The opening of the 1,428 mile-line was marked by the 9am departure of a train from Beijing for Guangzhou. Another train left Guangzhou for Beijing an hour later.
China has massive resources and considerable prestige invested in its showcase high-speed railways programme.
But it has in recent months faced high-profile problems: part of a line collapsed in central China after heavy rains in March, while a bullet train crash in the summer of 2011 killed 40 people. The former railway minister, who spearheaded the bullet train’s construction, and the ministry’s chief engineer, were detained in an unrelated corruption investigation months before the crash.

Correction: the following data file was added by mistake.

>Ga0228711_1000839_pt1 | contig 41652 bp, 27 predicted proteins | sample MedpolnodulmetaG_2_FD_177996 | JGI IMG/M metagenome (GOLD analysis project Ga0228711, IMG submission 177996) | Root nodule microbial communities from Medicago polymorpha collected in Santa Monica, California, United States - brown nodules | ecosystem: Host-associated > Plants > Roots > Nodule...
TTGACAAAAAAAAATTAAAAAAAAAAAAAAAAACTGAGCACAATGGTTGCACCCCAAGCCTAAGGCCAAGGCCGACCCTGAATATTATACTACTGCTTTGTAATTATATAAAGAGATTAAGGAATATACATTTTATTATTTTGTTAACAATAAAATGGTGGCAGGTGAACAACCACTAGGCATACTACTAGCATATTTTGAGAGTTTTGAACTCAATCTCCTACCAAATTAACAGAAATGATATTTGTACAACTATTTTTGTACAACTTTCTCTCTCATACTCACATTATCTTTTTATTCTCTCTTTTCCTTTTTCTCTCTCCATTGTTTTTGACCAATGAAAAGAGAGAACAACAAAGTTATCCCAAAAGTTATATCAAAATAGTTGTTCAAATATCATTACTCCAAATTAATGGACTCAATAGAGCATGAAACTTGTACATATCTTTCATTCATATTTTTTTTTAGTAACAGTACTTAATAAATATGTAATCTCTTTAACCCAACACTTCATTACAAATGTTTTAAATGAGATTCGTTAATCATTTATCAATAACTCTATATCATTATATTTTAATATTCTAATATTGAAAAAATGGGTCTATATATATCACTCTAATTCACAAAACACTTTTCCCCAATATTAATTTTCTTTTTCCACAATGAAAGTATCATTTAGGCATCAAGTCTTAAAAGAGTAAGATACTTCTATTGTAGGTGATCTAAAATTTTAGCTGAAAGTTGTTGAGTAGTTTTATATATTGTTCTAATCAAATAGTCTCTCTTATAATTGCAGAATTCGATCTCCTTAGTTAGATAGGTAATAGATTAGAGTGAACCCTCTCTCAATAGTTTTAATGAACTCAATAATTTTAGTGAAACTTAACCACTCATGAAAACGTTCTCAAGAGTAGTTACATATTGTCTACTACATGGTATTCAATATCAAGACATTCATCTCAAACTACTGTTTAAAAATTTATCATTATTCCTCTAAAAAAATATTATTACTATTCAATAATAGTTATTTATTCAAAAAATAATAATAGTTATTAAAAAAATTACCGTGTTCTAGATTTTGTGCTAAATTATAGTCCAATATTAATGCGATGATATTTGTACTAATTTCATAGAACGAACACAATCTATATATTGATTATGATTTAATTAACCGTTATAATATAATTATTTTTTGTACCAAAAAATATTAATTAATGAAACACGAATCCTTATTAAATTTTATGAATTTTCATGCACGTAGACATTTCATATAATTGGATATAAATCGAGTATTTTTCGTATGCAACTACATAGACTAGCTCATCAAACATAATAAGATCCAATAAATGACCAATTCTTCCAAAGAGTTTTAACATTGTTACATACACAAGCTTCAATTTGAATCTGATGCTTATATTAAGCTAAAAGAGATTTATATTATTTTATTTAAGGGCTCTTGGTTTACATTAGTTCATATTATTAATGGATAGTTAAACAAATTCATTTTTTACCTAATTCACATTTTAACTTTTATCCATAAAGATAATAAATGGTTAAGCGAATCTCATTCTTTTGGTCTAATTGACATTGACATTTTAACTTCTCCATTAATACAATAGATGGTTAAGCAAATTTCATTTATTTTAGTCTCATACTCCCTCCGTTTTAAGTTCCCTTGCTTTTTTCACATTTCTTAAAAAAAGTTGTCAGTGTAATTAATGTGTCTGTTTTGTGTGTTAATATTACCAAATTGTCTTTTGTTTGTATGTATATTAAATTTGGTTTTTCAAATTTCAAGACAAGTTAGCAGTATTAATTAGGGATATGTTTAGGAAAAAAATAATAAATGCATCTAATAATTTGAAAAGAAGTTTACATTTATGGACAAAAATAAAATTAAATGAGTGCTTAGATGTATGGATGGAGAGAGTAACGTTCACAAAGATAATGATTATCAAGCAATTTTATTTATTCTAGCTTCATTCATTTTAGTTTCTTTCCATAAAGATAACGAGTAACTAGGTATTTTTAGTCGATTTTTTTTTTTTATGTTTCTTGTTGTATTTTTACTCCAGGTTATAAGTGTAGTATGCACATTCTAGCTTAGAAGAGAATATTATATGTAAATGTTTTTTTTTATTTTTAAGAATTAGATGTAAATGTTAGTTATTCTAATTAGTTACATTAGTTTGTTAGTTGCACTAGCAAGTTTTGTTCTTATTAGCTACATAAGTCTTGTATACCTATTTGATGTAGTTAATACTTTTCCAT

Trains on the latest high-speed line will initially run at 186 mph with a total travel time of about eight hours. Before, the fastest time between the two cities by train was more than 20 hours…